Cranes flying to roost – Hortobagy Fish Ponds
We’ve spent the last few days in the wonderful Hortobagy area of Hungary, close to the Romanian border. The whole area is an immense plain with steppes, shallow marshland and fishponds, threaded through with wooded river valleys. It’s a birders paradise, with a range of species typical of the remnant eastern European steppes, and raptors everywhere. In autumn, over 70,000 Cranes gather, making this one of Europe’s most impressive birding spectacles. (Postscript – this year’s count looks like being closer to 100,000!)
We flew with Wizz Air, on their recently established route from Luton to Debrecen, hired a car from Hertz – there are no ‘on airport’ providers currently operating and stayed at the Bibic Eco Lodge (English version of the website coming soon!) in Balmazujvaros. The Lodge, which has only opened in the last few months, provides an excellent standard of accommodation and meals. Our hosts Tibor and his wife speak fluent English, are knowledgeable birders and could not have been more helpful or friendly. The Lodge provides an excellent secure, comfortable and relaxing birding base – perfectly located to explore the Hortobagy.
Although the primary objective of the trip was to experience the spectacular Crane migration, we did see 116 species in our four day stay, including two Western Palearctic ticks – Saker Falcon & Eastern Imperial Eagle, along with a supporting cast, which included: Lesser White-fronted & Bean Goose, White-tailed Eagle, Pallid Harrier, Red-footed Falcon, Long-legged Buzzard, Great Bustard, Ferruginous Duck, Whiskered Tern, Caspian Gull, Red-throated Pipit, Moustached Warbler, Penduline Tit & Syrian Woodpecker!
Here are a few photos to whet your appetite!
First stop was for the Long-eared Owl roost near the town park. They get up to 300 birds in winter – we only saw 22!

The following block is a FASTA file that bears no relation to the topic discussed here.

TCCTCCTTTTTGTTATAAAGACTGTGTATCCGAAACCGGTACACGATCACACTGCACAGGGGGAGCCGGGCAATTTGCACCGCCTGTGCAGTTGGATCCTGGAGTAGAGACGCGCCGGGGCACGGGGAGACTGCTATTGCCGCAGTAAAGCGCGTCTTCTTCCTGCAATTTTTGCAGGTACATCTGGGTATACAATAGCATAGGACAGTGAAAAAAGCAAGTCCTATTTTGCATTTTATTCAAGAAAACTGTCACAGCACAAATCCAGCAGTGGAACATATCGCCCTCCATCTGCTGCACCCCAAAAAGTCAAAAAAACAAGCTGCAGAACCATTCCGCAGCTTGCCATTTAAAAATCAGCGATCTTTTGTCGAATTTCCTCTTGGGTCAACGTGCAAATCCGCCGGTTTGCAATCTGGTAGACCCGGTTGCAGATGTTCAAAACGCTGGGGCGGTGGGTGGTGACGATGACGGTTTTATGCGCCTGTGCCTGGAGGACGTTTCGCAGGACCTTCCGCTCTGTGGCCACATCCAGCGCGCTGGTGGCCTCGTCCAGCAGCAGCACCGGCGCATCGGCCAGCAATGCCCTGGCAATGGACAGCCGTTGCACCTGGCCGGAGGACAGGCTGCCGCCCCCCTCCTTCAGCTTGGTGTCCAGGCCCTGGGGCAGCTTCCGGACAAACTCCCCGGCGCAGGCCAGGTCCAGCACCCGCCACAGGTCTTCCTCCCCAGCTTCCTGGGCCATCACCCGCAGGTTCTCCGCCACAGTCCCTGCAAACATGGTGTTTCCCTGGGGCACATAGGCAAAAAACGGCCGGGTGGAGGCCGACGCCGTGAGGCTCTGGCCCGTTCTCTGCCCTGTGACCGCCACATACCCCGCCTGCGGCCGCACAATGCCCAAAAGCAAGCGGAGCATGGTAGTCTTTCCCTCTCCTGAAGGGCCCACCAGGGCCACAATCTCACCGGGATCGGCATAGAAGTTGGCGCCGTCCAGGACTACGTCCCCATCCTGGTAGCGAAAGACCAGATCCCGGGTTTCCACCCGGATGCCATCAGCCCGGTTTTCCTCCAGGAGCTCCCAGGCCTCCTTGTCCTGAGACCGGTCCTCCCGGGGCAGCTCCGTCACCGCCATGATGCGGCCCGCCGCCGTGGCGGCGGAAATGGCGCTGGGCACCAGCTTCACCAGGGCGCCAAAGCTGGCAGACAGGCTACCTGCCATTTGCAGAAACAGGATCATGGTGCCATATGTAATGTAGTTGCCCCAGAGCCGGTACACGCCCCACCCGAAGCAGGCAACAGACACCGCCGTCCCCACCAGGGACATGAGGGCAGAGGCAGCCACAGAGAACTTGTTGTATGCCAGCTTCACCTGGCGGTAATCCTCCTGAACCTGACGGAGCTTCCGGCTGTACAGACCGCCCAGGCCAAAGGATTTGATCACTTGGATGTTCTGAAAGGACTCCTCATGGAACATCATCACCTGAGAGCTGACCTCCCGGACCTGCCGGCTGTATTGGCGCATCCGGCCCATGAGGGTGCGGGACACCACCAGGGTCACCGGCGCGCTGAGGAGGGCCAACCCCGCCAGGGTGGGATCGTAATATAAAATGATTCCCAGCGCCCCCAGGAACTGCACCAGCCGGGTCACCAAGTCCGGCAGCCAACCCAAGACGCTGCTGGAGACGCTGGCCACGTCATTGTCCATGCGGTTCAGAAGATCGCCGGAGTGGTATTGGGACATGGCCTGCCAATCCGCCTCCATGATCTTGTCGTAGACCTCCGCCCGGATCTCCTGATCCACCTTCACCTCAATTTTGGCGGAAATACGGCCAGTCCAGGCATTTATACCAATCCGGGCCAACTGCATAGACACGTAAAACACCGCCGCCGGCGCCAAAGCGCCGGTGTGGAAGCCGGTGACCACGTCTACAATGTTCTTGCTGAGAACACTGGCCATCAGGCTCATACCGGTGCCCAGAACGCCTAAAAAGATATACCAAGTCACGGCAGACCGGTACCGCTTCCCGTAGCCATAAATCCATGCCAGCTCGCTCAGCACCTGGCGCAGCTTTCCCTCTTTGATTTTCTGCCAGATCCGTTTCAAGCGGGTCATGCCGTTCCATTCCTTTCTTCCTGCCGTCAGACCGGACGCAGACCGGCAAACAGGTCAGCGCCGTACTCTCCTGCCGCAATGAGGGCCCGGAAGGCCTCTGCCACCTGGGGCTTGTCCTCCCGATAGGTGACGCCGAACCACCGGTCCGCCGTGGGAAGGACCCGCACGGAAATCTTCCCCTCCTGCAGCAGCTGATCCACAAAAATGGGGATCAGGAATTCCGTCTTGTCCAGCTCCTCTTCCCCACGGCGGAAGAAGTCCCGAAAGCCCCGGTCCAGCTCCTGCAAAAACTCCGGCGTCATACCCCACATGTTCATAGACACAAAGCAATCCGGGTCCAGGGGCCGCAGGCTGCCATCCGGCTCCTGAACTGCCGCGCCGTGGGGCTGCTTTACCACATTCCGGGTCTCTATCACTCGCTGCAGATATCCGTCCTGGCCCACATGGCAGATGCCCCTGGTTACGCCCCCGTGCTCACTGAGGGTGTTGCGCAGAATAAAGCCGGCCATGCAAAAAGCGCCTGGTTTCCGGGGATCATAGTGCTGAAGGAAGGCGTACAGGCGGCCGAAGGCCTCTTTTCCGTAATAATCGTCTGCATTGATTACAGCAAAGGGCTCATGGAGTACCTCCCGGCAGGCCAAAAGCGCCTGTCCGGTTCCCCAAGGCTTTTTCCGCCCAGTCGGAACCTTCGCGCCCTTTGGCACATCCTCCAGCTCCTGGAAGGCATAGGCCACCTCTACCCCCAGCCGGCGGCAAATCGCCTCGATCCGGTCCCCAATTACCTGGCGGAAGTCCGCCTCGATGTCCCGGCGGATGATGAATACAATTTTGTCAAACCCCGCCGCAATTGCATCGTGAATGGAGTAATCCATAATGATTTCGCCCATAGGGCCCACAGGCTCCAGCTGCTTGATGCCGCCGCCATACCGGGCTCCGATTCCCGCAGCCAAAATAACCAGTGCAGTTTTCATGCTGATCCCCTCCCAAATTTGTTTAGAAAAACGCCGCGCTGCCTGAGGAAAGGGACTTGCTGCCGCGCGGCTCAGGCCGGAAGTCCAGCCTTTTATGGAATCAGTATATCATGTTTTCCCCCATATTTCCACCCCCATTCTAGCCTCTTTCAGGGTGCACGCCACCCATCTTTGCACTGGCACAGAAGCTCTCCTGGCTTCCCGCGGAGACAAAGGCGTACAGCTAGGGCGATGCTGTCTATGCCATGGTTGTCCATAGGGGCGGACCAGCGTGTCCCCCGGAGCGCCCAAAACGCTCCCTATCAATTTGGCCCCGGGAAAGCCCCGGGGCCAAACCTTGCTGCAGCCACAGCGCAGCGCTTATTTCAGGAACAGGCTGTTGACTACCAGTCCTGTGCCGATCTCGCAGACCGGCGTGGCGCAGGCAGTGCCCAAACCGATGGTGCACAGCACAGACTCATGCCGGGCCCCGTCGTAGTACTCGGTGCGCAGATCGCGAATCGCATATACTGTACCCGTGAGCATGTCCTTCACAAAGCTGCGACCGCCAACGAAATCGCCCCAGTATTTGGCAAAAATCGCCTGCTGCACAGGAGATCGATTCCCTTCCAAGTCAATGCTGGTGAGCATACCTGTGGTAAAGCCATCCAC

First of our two Western Pal. ‘ticks’, Saker Falcon – one, of a couple of pairs we saw
This is their food source, Suslik – a sort of Ground Squirrel. Abundant on the dry puszta
Common Buzzard abound but this was the only Long-legged Buzzard we came across
Red-backed Shrike were seen in reasonable numbers throughout the Hortobagy – all juveniles
Hen Harrier are a regular winter visitor, we saw a couple of ‘ring-tails’ and this fine male hunting over arable fields near Nadudvar
We were lucky enough to find this Pallid Harrier near the Hortobagy Fish Ponds
On our second day with Jozsef we started on the puszta, looking for Dotterel, which gather here to moult
Along with a few Stone Curlew – both species are very difficult to find on the vast expanses of grassland. These were two of six we located.
In the afternoon our expert guide found us our second target raptor species of the tour – a 3rd/4th year Eastern Imperial Eagle
and here, being over-flown by Cranes
Another highlight of our trip were Great Bustard – not seen since a trip to Extremadura, Spain nearly twenty years ago. Here are some of the sixteen birds present in this remote arable location.
There are plenty of birds to be found in and around the huge complex of fish ponds – some of which have public access (provided you obtain a permit) but most can only be visited in the company of a guide. Spoonbill, Egret and Heron sp. are numerous but this was the only Purple Heron we came across
Both Bearded and Penduline Tit are common in the vast reed beds which surround the fish ponds
Other specialities include, Pygmy Cormorant
and Moustached Warbler
We were fortunate that, on the day before our arrival, 120 Lesser White-fronted Geese also arrived, for their all too brief stop-over on the hortobagy, before moving on to winter in Northern Greece. We caught up with them on the Hortobagy Fish Ponds
We also found the first returning Bean Goose (rossicus) of the autumn and this flock of regular White-fronted Geese
Staying at the fish ponds until dusk, to watch the thousands of Cranes arrive to roost, was a most memorable highlight of our trip
They were not alone though, one of several patrolling White-tailed Eagle
We would never have been able to find/see many of these excellent birds if it weren’t for the great organisation of Janos at Saker Tours and, in particular, our expert and hard-working guide, Jozsef. Thank you to everyone who made our brief trip such a pleasant and rewarding one – we will be back!
Sunset over the Hortobagy